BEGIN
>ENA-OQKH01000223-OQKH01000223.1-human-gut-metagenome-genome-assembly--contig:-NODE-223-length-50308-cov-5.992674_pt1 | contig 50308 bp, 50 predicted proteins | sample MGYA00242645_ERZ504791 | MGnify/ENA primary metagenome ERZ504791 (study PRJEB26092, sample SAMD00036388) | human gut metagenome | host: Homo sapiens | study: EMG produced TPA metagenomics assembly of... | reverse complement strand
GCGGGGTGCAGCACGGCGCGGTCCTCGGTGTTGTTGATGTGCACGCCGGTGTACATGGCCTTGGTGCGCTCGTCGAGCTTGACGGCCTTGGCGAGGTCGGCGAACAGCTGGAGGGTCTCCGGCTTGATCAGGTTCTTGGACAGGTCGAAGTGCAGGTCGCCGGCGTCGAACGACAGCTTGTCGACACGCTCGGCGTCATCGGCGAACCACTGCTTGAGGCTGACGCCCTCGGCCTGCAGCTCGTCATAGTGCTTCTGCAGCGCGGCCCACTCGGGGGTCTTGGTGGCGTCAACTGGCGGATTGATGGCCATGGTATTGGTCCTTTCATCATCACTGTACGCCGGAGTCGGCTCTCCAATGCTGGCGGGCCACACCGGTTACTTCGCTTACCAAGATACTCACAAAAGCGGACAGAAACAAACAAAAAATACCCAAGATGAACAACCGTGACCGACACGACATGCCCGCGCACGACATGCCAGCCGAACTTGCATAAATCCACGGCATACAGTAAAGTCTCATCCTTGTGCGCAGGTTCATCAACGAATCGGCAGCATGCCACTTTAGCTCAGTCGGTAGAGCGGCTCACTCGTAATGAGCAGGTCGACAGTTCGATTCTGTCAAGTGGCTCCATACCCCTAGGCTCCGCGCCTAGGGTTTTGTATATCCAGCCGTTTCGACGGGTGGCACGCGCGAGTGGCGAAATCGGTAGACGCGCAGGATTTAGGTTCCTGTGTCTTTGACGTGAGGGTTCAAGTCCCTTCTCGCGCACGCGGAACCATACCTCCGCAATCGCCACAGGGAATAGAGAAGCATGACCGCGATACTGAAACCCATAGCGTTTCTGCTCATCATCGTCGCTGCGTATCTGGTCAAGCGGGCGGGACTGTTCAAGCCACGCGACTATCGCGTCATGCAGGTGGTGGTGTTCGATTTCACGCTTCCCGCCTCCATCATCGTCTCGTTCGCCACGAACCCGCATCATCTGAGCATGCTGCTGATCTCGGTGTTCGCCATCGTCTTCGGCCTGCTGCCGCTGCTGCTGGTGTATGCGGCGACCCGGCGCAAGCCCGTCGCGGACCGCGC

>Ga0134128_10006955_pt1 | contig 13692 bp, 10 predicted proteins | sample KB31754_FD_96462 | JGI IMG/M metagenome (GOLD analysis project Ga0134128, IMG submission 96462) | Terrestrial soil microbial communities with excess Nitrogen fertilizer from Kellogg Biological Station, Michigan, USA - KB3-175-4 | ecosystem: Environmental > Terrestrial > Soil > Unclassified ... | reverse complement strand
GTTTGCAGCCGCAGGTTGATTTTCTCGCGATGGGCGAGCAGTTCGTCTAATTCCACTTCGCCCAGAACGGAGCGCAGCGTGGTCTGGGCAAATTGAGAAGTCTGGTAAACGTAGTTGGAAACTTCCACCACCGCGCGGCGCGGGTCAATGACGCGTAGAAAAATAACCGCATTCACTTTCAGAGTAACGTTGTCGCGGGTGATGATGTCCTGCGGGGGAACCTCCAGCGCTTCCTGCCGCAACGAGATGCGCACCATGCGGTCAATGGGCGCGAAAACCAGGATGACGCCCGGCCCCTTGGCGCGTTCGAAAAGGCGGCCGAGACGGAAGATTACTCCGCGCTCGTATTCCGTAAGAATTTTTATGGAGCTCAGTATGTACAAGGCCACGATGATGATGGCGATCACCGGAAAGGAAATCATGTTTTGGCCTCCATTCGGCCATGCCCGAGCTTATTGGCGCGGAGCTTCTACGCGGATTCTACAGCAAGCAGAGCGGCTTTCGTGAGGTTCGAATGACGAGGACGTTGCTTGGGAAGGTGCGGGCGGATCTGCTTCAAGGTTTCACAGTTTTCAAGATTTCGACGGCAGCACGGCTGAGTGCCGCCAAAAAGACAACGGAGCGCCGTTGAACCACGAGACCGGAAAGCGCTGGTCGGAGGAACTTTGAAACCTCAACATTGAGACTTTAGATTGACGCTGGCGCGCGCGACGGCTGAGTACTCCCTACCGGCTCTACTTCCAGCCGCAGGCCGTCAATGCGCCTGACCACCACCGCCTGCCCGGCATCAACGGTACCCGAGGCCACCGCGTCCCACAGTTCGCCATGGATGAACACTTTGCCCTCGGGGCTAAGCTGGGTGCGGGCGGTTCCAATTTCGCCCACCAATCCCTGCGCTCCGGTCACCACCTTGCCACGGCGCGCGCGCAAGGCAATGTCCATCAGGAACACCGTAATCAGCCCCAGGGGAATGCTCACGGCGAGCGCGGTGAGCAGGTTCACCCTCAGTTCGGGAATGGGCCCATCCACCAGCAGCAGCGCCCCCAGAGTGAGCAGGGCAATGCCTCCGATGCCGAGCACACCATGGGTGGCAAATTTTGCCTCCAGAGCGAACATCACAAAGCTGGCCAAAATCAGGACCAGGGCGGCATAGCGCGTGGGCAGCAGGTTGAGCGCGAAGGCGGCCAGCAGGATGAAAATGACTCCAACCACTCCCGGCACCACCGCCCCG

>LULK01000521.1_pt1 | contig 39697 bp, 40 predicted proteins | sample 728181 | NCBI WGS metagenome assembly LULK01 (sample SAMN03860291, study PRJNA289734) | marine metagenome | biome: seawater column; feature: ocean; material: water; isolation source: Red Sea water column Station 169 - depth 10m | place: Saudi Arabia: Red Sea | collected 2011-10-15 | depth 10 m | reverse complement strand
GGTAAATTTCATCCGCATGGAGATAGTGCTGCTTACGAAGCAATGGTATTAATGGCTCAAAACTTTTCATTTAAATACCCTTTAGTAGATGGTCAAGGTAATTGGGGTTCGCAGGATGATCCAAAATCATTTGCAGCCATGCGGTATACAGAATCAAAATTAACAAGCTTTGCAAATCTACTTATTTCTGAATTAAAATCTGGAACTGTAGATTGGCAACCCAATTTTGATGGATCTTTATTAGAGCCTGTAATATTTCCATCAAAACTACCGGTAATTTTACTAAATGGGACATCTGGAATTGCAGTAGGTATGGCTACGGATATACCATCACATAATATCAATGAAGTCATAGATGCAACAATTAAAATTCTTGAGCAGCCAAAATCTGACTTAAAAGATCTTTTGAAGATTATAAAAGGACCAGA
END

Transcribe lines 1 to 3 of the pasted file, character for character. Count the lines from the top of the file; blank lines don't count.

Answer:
>ENA-OQKH01000223-OQKH01000223.1-human-gut-metagenome-genome-assembly--contig:-NODE-223-length-50308-cov-5.992674_pt1 | contig 50308 bp, 50 predicted proteins | sample MGYA00242645_ERZ504791 | MGnify/ENA primary metagenome ERZ504791 (study PRJEB26092, sample SAMD00036388) | human gut metagenome | host: Homo sapiens | study: EMG produced TPA metagenomics assembly of... | reverse complement strand
GCGGGGTGCAGCACGGCGCGGTCCTCGGTGTTGTTGATGTGCACGCCGGTGTACATGGCCTTGGTGCGCTCGTCGAGCTTGACGGCCTTGGCGAGGTCGGCGAACAGCTGGAGGGTCTCCGGCTTGATCAGGTTCTTGGACAGGTCGAAGTGCAGGTCGCCGGCGTCGAACGACAGCTTGTCGACACGCTCGGCGTCATCGGCGAACCACTGCTTGAGGCTGACGCCCTCGGCCTGCAGCTCGTCATAGTGCTTCTGCAGCGCGGCCCACTCGGGGGTCTTGGTGGCGTCAACTGGCGGATTGATGGCCATGGTATTGGTCCTTTCATCATCACTGTACGCCGGAGTCGGCTCTCCAATGCTGGCGGGCCACACCGGTTACTTCGCTTACCAAGATACTCACAAAAGCGGACAGAAACAAACAAAAAATACCCAAGATGAACAACCGTGACCGACACGACATGCCCGCGCACGACATGCCAGCCGAACTTGCATAAATCCACGGCATACAGTAAAGTCTCATCCTTGTGCGCAGGTTCATCAACGAATCGGCAGCATGCCACTTTAGCTCAGTCGGTAGAGCGGCTCACTCGTAATGAGCAGGTCGACAGTTCGATTCTGTCAAGTGGCTCCATACCCCTAGGCTCCGCGCCTAGGGTTTTGTATATCCAGCCGTTTCGACGGGTGGCACGCGCGAGTGGCGAAATCGGTAGACGCGCAGGATTTAGGTTCCTGTGTCTTTGACGTGAGGGTTCAAGTCCCTTCTCGCGCACGCGGAACCATACCTCCGCAATCGCCACAGGGAATAGAGAAGCATGACCGCGATACTGAAACCCATAGCGTTTCTGCTCATCATCGTCGCTGCGTATCTGGTCAAGCGGGCGGGACTGTTCAAGCCACGCGACTATCGCGTCATGCAGGTGGTGGTGTTCGATTTCACGCTTCCCGCCTCCATCATCGTCTCGTTCGCCACGAACCCGCATCATCTGAGCATGCTGCTGATCTCGGTGTTCGCCATCGTCTTCGGCCTGCTGCCGCTGCTGCTGGTGTATGCGGCGACCCGGCGCAAGCCCGTCGCGGACCGCGC

>Ga0134128_10006955_pt1 | contig 13692 bp, 10 predicted proteins | sample KB31754_FD_96462 | JGI IMG/M metagenome (GOLD analysis project Ga0134128, IMG submission 96462) | Terrestrial soil microbial communities with excess Nitrogen fertilizer from Kellogg Biological Station, Michigan, USA - KB3-175-4 | ecosystem: Environmental > Terrestrial > Soil > Unclassified ... | reverse complement strand